Here are three typical responses to the question “where are you with programme and project management?”:
- All our project managers are (say) PRINCE2®-qualified and we have a full set of templates on the intranet that they have to fill in.
- We’re given much theory and not enough about how to really do it. The exams are just a memory test. Our templates are painful.
- It doesn’t really matter which framework you choose as long as you have one. We have Steering Committees, but there’s too much paperwork and I don’t have the time to spend on that stuff. I’m more interested in getting on with things and making sure we deliver.
The responses reflect three different roles, each with their own perspective – the PMO, the project manager and an SES officer. All three are doing their very best to get the job done. All three face challenges in the domain of programme and/or project management, and many express some degree of frustration with the other two roles.
In this blog and future blogs I will work through some of the challenges and frustrations that give rise to these responses, and in doing so look at what can be done to address them…
This is one of the most commonly-used phrases I have heard over the years. But what does it actually mean? And does it matter?
There are two levels of qualification right? Wrong. I can think of at least ten:
- PRINCE2 Foundation (pre-2009).
- PRINCE2 Foundation (post 2009).
- PRINCE2 Practitioner (pre 2009).
- PRINCE2 Practitioner (post 2009).
- PRINCE2 Registered Practitioner.
- PRINCE2 Professional.
- Certificate IV in Project Management (attained based on PRINCE2).
- Diploma of Project Management (attained based on PRINCE2).
- PRINCE2 Trainer.
- PRINCE2 Consultant.
So the next time someone says to you “I’m PRINCE2-qualified”, it’s worth thinking about what that actually means, in the sense of whether the person holds the appropriate qualification for what they are expected to do.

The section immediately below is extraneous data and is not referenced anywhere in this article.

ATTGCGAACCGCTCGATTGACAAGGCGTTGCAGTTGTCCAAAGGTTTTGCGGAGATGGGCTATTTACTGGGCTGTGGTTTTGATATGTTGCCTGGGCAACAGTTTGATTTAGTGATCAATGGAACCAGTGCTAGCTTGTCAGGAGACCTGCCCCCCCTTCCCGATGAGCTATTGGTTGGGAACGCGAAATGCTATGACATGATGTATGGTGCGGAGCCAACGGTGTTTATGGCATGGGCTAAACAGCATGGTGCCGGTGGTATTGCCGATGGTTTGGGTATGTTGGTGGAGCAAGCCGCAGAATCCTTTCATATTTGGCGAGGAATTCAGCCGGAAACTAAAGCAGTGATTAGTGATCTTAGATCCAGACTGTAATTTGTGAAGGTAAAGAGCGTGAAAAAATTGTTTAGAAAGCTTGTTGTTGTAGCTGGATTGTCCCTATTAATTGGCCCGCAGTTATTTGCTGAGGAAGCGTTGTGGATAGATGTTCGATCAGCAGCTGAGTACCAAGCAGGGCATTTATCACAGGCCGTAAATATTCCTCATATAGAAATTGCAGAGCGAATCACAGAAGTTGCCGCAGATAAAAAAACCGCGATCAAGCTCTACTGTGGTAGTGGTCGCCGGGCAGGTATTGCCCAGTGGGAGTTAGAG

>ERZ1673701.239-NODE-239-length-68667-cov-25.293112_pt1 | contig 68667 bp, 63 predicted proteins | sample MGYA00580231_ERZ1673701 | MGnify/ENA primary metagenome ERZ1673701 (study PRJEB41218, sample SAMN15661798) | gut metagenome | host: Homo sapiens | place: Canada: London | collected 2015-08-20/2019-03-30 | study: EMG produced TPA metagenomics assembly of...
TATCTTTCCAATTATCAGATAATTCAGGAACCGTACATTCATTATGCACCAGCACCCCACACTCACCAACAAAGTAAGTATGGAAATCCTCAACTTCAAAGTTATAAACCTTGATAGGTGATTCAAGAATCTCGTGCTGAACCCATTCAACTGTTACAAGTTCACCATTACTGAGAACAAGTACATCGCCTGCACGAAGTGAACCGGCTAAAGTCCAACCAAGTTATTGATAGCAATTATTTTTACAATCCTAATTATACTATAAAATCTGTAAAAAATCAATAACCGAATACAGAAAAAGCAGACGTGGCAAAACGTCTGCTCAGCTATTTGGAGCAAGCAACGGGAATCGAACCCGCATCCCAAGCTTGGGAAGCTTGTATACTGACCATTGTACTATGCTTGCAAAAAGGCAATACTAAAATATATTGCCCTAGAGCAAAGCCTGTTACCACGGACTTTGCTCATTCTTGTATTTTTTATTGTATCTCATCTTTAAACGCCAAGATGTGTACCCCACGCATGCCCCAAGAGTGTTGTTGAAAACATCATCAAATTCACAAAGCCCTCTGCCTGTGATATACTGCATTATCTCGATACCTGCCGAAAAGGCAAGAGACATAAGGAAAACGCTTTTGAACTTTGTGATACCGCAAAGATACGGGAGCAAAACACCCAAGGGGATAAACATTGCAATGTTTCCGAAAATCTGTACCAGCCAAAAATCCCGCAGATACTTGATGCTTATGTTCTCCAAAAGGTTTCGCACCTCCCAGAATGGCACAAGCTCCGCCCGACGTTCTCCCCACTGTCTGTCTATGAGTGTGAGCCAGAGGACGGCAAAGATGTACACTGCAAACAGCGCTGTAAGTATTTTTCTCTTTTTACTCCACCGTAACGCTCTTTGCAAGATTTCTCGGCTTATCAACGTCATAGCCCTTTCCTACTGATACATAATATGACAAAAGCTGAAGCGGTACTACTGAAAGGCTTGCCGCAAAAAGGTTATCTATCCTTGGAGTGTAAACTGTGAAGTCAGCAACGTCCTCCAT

Of course, having a qualification is one thing, but having the knowledge and experience required to competently perform a role is another.
The qualification system for AXELOS® frameworks is based upon a variant of Bloom’s Taxonomy of Educational Objectives. This classifies learning objectives into six ascending learning levels, each defining a higher degree of competencies and skills. These are summarised – roughly – below:
Level 1 – Knowledge (information)
Know key facts, terms and concepts from the guidance – hence the “memory test” criticism.
Level 2 – Comprehension (understanding)
Understand – as opposed to simply being able to recall – key concepts from the guidance.
Level 3 – Application (using)
Be able to apply key concepts for a given scenario. To me this is the level at which the learning starts to become useful for an agency – because you can now apply your knowledge.
Level 4 – Analysis (using)
Be able to identify, analyse and distinguish between appropriate and inappropriate use of the guidance for a given scenario. Or to put it another way “be able to tailor effectively”.
At the risk of offending my audience, I think this should be the “minimum standard” for all PMO staff who support frameworks – and for the key one or two SES officers directly above them in the hierarchy.
Level 5 – Professional Practice (creating and justifying)
Be able to develop, evaluate and propose options for tailored approaches, designs or structures and justifying the value of those approaches.
For those who know the AXELOS exams, levels 1 and 2 are used for the Foundation exams and levels 2 to 4 are used for Practitioner exams.
So does it matter? In my opinion, yes, it does. Because to be blunt, passing the PRINCE2 Foundation exam does not in itself qualify you to manage a project being run using PRINCE2 (sorry). Yet plenty of people – among them some well-paid contractors – describe themselves as “PRINCE2-qualified” when what they mean is they have (only) passed the PRINCE2 Foundation exam. Is that to say they are not qualified to manage a project? Not necessarily, but I’d look for some other evidence – a competency-based qualification (e.g. a Diploma) attained through assessment and/or a professional status attained the same way.
So must everyone have a qualification?
In my opinion, the answer is definitely not. This answer might surprise you, given the amount of time I’ve spent unpacking the qualifications system. I think levels 3-5 above are a useful reference point, but I’m not advocating that everyone involved with a programme or project should take an exam to achieve those levels of learning. For example, it would be inappropriate for an SES officer appointed as a Project Board Executive to spend five days on a PRINCE2 Practitioner course. They need an understanding of PRINCE2 that is specific to their role, and that is not necessarily something that can be achieved in a classroom – which highlights a topic I will address in a forthcoming blog: workplace learning.
In the meantime, if you have any questions about MSP®, PRINCE2 or other AXELOS qualifications, please give us a call on 1300-774 623 or drop me a line at firstname.lastname@example.org.